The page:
The last day of camp arrived with all of the usual running around, but on this day we actually cut the running aound short (GASP!) so we could get out to Kinsey beach for some exciting tide pooling. We ended up having a very successful trip, with a large Gumboot chiton, and a massive Sea lemon as our prizes to bring back to the exhibit.

Then we ended the week with a bang, literally. We made volcanoes on the beach. Each camper, or team of campers, tried to create the largest sand volcano. Then they chose their favorite lava color, and we erupted them one at a time (for optimum destruction, of course). One camper even stopped his volcano building for a seconed to inform Jess and I that he was, in fact, a sand-building champion. He went on to tell us that he was going to have to win this competition to help pay his mortgage!

I am really going to miss the camp season, and I had a great time. There are so many stories to tell, and even more memories to enjoy. If the campers had even 1/10th of the fun I did, then I bet it was the best thing they did all summer.

Summer Salutations,

Wednesday, August 17, 2011

Junior Explorers 2011- A Photo and Video Essay

 Junior Explorers is a half day camp for children ages 5-7.  This blog's intention is to give you a little visual insight into some of our adventures.  Enjoy!


Singing about a gray whale and making orca noises!


Before we visited the touch tanks, Valerie told us about some of the animals
we might see.  In the picture above we are all pretending to be crabs that just molted
and are waiting for their new shells to harden.

Heather encourages Campers to touch!
We explored and learned about animals that live under the floating dock.


The woods are always full of surprises.  During camp we observed deer, birds,
bugs, a banana slug, and even a family of river otters!


We became salmon and went on a journey.  In the top photograph we began life as an egg.  We grew larger and stronger and eventually headed out to the open ocean.  There we faced many obstacles, including a dam and predators (bottom photograph).  Eventually, we returned to our native stream where we laid eggs and died.

Salmon depend on a healthy stream at the beginning and end of their lives. Above are 29 interpretations of what a healthy stream should look like. What might a healthy stream look like to you?


Our time of Friday was devoted to the tidepools. 
We strapped on our boots (many of us still managing to get wet) and EXPLORED.
 Just a little glimpse into our Summer,
Heather and Valerie

Thursday, August 11, 2011

Marine Biology Day Camp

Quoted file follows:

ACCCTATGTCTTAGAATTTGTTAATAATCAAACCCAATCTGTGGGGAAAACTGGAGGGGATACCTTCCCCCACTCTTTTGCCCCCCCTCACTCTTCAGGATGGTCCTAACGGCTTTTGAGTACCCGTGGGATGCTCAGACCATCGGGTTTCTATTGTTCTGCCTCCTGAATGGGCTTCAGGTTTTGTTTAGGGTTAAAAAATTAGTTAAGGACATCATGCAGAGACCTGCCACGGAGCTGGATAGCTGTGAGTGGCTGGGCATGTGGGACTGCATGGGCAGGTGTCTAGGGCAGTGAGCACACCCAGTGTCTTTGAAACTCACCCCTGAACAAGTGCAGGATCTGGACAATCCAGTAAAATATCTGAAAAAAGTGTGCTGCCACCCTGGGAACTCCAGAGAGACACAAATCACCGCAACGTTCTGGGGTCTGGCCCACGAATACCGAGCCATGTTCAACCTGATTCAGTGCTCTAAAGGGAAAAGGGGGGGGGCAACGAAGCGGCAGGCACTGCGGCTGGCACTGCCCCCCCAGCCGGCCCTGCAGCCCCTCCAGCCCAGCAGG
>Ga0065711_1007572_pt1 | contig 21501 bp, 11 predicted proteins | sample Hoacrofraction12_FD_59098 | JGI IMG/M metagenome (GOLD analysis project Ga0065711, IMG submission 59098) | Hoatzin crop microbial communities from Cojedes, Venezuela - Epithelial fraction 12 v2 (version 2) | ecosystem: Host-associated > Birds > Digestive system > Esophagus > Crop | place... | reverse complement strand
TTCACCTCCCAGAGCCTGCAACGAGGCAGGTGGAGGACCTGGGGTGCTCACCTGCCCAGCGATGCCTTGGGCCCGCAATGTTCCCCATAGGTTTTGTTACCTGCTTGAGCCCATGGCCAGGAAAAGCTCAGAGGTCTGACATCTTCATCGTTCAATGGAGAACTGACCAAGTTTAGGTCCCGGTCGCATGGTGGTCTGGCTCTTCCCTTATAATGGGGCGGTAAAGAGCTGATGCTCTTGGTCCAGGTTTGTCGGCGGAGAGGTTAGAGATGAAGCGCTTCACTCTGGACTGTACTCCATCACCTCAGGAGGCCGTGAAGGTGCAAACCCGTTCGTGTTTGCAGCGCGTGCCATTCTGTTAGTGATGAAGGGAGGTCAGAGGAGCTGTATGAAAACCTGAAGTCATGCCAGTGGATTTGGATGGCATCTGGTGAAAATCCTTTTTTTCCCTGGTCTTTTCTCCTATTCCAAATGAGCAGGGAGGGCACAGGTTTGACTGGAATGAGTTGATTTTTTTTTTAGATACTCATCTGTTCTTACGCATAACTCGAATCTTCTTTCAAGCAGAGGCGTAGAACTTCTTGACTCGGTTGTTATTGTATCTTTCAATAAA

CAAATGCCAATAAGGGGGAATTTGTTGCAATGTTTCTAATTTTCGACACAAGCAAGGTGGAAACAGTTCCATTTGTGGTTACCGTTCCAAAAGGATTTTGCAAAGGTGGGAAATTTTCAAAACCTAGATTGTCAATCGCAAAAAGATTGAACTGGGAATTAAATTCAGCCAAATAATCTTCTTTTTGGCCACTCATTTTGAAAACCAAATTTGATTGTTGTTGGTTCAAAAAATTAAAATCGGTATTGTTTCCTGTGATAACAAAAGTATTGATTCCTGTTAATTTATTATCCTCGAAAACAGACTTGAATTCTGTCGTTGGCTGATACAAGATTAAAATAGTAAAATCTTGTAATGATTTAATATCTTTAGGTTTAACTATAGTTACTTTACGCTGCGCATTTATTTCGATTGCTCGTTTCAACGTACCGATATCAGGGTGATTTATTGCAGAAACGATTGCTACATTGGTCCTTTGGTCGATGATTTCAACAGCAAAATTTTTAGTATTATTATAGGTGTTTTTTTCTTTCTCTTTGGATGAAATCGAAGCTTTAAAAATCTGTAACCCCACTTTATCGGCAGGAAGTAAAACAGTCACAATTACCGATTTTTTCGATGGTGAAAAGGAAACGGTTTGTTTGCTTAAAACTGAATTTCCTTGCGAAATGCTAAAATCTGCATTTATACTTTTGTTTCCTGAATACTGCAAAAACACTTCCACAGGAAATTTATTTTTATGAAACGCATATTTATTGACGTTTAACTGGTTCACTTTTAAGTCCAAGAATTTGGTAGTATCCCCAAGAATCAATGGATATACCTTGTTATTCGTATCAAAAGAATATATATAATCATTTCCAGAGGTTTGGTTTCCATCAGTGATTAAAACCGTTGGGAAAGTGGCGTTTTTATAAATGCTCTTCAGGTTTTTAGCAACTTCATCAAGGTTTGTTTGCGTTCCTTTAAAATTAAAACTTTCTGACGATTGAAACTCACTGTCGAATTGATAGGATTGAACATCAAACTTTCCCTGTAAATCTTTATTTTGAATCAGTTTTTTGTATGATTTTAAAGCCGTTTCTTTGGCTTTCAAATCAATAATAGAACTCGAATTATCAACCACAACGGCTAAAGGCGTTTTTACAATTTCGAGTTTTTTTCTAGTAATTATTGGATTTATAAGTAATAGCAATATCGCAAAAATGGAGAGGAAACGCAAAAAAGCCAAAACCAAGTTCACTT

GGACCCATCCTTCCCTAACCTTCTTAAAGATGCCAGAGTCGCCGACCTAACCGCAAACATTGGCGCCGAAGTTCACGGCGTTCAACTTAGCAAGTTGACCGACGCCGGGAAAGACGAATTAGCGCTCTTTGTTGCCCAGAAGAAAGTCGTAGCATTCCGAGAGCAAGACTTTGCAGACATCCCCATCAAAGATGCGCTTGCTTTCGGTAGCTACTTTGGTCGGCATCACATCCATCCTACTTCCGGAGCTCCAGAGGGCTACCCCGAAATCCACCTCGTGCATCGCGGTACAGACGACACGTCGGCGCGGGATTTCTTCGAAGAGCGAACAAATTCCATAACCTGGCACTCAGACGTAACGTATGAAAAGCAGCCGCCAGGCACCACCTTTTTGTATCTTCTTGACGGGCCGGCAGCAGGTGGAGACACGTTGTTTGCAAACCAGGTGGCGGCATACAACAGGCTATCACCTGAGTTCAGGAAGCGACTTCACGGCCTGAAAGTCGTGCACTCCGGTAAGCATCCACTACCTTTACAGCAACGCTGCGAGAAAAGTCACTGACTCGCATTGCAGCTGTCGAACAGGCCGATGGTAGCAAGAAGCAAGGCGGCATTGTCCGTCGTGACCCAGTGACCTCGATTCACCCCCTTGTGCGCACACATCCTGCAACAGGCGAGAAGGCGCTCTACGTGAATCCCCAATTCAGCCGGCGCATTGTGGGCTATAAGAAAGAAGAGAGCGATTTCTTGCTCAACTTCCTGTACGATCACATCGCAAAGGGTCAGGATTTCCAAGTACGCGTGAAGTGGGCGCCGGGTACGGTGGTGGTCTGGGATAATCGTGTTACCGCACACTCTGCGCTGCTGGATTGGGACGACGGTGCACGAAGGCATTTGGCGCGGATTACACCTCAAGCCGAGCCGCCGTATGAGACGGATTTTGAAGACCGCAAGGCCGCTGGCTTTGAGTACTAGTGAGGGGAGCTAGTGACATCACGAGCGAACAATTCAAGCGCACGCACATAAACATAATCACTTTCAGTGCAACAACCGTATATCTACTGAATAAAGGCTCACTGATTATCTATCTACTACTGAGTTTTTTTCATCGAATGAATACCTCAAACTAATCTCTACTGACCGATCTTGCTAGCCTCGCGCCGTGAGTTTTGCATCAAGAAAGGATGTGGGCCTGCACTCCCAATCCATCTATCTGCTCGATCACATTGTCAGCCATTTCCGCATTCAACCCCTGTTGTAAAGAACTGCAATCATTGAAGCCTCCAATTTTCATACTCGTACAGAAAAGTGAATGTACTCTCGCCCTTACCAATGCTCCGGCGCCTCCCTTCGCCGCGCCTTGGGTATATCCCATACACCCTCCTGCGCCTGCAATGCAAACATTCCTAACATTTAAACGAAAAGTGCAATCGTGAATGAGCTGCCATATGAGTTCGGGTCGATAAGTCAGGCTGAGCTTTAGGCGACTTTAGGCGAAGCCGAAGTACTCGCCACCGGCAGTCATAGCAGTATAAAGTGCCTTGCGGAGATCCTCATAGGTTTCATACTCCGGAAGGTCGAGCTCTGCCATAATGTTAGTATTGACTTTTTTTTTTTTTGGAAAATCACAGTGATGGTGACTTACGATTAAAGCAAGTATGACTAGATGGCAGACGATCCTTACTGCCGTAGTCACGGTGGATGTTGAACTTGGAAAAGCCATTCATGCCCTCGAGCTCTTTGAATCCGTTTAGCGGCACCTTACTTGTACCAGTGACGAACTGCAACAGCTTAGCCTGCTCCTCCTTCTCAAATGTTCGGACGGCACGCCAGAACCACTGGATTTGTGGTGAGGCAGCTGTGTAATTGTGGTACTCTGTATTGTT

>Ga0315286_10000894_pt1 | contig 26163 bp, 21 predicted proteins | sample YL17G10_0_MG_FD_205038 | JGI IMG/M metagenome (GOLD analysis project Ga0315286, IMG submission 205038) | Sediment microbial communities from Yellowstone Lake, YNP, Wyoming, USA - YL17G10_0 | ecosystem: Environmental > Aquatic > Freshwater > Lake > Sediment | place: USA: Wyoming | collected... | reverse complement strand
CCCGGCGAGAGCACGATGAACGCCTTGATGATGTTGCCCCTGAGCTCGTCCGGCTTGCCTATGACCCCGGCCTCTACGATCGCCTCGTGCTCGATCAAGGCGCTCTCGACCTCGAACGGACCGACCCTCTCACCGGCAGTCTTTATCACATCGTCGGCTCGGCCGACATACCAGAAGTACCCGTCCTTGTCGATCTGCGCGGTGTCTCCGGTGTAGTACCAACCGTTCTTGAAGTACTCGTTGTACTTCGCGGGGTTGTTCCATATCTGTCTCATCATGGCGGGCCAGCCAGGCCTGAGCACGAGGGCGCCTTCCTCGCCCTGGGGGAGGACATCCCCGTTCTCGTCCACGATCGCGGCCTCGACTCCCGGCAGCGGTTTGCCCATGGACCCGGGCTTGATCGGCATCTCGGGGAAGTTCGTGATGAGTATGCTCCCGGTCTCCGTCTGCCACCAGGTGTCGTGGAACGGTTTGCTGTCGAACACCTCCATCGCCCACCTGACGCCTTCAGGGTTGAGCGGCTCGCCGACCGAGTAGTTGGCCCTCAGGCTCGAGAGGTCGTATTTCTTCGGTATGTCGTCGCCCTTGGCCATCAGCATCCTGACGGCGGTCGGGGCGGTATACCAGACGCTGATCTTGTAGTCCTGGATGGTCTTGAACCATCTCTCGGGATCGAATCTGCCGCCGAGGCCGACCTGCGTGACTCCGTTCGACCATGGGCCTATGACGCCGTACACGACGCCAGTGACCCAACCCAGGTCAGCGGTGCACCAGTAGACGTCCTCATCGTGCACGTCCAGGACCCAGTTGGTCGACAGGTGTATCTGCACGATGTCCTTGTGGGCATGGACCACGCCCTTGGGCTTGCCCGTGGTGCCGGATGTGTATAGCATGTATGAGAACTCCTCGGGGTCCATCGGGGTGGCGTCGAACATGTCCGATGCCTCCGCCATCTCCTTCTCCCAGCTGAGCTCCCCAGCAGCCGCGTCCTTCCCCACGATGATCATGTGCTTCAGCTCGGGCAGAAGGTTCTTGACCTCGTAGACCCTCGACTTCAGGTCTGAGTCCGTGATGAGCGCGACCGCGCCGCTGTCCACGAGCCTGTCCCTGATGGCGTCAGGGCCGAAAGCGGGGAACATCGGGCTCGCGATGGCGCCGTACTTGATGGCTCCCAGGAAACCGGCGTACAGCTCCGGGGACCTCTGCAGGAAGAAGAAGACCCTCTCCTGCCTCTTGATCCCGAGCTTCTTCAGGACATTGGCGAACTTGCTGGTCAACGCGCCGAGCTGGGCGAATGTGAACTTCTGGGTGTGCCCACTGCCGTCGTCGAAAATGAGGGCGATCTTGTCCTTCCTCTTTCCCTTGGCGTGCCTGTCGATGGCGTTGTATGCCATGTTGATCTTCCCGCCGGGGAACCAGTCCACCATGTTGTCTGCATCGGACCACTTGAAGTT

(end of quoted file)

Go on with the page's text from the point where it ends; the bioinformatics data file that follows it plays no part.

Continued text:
Thirty-one budding marine biologists participated in Marine Biology Day Camp July 25-29th. Chris and I, along with Nancy Israel, Claudia Padilla and counselors Duncan and Andrew worked to create a fun-filled week all about the marine environment. Campers learned about local marine invertebrates and fish, the diversity of plankton in Puget Sound, the effects of plastic on the marine environment, orcas families and how they communicate and so much more.
Campers learned about echolocation and experienced the
difficulty of catching prey by sound, not sight.
Although some of our time was spent inside, we spent a lot of time outside exploring! The lessons were mixed with a beach scavenger hunt, a beach walk and clean-up and even building an orca whale to scale on the beach! It was amazing to see this group work together and help each other to create such a beautiful sand orca. 
The whole group with our 24-foot sand orca

On our beach walk, the campers got really into looking for
nurdles (small pre-production plastic pellets)

Towards the end of the week, we took a field trip to the railroad trestle beach to explore the sandy tide flat habitat. Campers rotated through four different stations; beach seining for fish, clamming, sieving for worms and exploring the breakwater. 
Digging for clams

On Friday, we put all our marine life learning to the test! We explored the tidepools at Kinzie Beach and found all sorts of marine invertebrates including gumboot chitons, porcelain crabs, six-ray stars and even a striped sunstar! While eating snack on Kinzie beach, we were privileged to see a bald eagle swoop down right in front of us and catch a fish! After lunch, Chrissy led us in a beach seine. Chrissy set the 150-foot net with a row boat and then all the campers helped pull the net into shore. Even though some kelp got wrapped around part of the net, we were still able to catch a lot of fish. Campers helped to identify gunnels, sculpins, perch and crabs, as well as help release most of the fish back to their eelgrass habitat. 
Tidepooling at Kinzie Beach

Pulling in the seine net

Keeping the lead-line (bottom of the net) as close to the ground
and possible to keep the fish in the net

Admiring the fish we caught
Both campers and staff had an amazing week learning about the marine environment, playing games and exploring the beaches of Fort Worden.
The whole group on our beach walk

Julia Ledbetter
Marine Exhibit Education Coordinator

Wednesday, August 10, 2011

What lies in the lines?

Have you ever wondered who lives in our pipes at the marine science center? Yeah, we never gave much thought to it either, until one day when the flow to our touch tanks stopped. We were forced to look for a reason why and found an entire ecosystem thriving in our pipes. After taking out nearly half a bucket of marine critters in three feet of line, water began to flow again in the tanks. Lets meet the critter cast that so often calls our pipes home.
The bucket full of critters!
Imagine all those critters growing in a four inch pipe!

Marine Worms

Giant Barnacles

Gooseneck Barnacles

Clumps of mussels and barnacles

So what makes our pipes a great place for these marine critters? Maybe it's because of the free buffet of plankton that comes through our pipes every second, the cheap rent or the protection they get from being enclosed in plastic.

Valerie Lindborg and Kelsee our guest blogger
Lab Coordinator